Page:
The BPTC is designed to give people the skills to practise as a barrister. Applications are made via an online portal called BarSAS (which is similar to UCAS for university applications). The deadline for applications has just closed and offers from providers will be made shortly.
There are requirements for enrolling on the BPTC. Although these vary from institution to institution, applicants are usually required to have obtained at least a 2:2 in a qualifying law degree or non-law subject and a pass mark on the GDL. Applicants must also have passed the BCAT (a critical thinking test which most participants pass, although the pass mark has been increased recently) and various English literacy tests. Finally, applicants must have joined an inn of court. Although not a formal requirement, some thought should be given to funding the ever-increasing costs of the courses. It goes without saying that these qualifications alone are not enough to gain pupillage. As a result, some providers are restricting the number of course entrants and imposing more stringent entry requirements. However, it is still the case that many BPTC applicants will not end up working as a barrister.
It is also worth pointing out that the BPTC is valid for only five years. Therefore, if you are unsure whether the bar is what you want to do or if your CV is not up to scratch for pupillage applications, it may be worth putting off the BPTC for a year or so. The BPTC is relatively easy to get on as academic courses go, especially compared with the odds of gaining pupillage. There is nothing to lose by putting the bar course off for a while if there is any doubt in your mind and potentially a lot to gain. Many people go on to bar school as a default straight after university without doing proper research, but sometimes it’s better to stop and think if now is the right time.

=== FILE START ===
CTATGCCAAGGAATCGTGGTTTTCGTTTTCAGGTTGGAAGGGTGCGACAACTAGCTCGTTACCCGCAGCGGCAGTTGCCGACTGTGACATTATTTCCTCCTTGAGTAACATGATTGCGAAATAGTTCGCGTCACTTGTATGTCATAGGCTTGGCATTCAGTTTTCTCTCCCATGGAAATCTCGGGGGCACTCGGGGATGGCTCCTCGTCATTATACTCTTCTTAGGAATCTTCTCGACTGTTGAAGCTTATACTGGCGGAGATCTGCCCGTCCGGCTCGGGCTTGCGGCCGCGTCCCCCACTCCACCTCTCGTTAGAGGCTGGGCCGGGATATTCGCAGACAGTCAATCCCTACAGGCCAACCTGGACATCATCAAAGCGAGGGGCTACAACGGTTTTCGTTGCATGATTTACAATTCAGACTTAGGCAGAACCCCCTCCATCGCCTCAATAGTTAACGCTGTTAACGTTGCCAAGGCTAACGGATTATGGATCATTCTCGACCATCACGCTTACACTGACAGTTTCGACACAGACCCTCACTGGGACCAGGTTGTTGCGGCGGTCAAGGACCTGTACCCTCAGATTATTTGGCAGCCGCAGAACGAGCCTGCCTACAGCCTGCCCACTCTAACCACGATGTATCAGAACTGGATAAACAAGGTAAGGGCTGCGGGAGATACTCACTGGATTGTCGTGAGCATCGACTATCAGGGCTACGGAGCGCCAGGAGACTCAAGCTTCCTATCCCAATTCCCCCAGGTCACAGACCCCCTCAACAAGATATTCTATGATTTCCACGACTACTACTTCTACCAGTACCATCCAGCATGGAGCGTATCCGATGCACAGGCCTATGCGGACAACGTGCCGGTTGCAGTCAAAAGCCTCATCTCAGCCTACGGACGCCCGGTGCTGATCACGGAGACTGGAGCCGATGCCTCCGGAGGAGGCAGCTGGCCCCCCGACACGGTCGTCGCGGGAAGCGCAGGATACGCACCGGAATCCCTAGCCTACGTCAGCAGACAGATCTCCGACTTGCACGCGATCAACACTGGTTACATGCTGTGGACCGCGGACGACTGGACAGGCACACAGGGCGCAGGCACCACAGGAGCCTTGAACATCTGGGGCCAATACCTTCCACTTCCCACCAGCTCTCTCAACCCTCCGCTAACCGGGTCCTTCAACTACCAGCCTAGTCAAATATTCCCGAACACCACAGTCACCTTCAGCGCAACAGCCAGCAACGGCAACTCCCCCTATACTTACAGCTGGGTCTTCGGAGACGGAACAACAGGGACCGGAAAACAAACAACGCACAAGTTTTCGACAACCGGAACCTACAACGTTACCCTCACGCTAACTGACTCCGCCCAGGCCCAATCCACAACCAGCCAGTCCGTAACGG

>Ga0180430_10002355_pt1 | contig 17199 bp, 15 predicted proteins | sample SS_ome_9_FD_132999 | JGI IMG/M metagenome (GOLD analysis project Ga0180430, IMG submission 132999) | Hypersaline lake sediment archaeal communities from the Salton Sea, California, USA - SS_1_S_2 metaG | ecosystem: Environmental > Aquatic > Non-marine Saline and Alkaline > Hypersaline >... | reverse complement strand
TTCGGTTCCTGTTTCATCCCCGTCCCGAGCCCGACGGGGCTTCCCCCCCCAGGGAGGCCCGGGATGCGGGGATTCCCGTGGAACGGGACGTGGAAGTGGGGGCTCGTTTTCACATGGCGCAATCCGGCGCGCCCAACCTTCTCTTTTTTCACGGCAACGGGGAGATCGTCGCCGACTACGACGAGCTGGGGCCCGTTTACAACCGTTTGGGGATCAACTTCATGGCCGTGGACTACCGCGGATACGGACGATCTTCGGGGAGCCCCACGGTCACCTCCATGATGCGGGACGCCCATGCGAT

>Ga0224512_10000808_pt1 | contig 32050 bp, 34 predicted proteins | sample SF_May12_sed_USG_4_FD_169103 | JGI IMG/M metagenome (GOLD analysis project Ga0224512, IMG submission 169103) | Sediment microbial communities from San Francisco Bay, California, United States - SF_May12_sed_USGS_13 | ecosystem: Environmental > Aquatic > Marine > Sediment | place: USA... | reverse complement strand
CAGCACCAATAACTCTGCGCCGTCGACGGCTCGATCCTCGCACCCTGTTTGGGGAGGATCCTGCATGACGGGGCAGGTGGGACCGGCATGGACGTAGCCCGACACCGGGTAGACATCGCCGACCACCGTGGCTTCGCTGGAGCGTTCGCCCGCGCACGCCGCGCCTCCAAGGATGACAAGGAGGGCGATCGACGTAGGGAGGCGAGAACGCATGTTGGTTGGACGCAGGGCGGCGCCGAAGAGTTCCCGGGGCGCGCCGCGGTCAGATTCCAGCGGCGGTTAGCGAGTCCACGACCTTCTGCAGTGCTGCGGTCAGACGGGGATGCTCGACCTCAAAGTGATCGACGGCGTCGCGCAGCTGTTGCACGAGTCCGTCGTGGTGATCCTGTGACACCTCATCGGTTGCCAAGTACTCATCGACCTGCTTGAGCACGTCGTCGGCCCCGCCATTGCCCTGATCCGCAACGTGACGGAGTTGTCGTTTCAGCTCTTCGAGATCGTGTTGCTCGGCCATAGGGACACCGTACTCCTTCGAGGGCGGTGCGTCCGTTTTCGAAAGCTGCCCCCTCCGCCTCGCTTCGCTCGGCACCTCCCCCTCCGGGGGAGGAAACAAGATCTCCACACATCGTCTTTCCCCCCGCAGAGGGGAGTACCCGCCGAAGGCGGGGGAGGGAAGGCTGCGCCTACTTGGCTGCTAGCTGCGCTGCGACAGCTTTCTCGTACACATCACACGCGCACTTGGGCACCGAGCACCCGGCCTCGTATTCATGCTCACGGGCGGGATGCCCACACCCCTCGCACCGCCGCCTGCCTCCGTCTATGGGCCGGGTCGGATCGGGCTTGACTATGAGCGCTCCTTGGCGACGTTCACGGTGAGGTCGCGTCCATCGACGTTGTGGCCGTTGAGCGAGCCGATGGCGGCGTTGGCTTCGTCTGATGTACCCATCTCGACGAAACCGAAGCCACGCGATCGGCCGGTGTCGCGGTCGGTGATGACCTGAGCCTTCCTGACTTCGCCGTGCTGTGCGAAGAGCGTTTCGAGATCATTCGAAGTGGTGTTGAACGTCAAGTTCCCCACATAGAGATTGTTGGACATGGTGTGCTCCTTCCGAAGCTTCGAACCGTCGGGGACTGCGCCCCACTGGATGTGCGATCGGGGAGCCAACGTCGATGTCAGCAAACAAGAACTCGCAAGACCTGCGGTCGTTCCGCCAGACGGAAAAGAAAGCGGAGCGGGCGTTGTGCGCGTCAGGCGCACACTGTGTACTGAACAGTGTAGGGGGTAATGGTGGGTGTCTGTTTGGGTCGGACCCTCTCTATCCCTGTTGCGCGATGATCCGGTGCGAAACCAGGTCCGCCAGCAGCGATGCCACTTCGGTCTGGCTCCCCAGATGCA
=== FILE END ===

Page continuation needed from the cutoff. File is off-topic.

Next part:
If, having read the above, there is some doubt in your mind as to whether you are ready to commit to the BPTC, a good barometer is whether you have obtained any scholarships. It is no secret that the fees for the course are astronomical and continue to rise each year. Bank loans are available to cover the fees (and the accompanying interest rates) or the fees can be partly covered by working and doing the course part time. Scholarships, particularly those from the inns of court, are generally a good way to assess your prospects of obtaining pupillage at a particular moment in time. Besides, if you can fully fund the course by way of scholarships, the gamble becomes a lot less high stakes!
Although it is common advice not to take the BPTC unless you have pupillage, I don’t advocate that approach. While some will start the BPTC with an offer already under their belts, the vast majority will not. Conversely, on the LPC, it is normal for those taking the course to do so only once they have obtained a training contact and the course is quite often funded by the firm. Given the plethora of qualified candidates on offer, chambers are unlikely to take a chance on an unknown quantity.
Before embarking on at least one year of intense study, it is worth giving some thought to whether you are also ready to spend five years applying for pupillages and whether you are likely to obtain one in that time.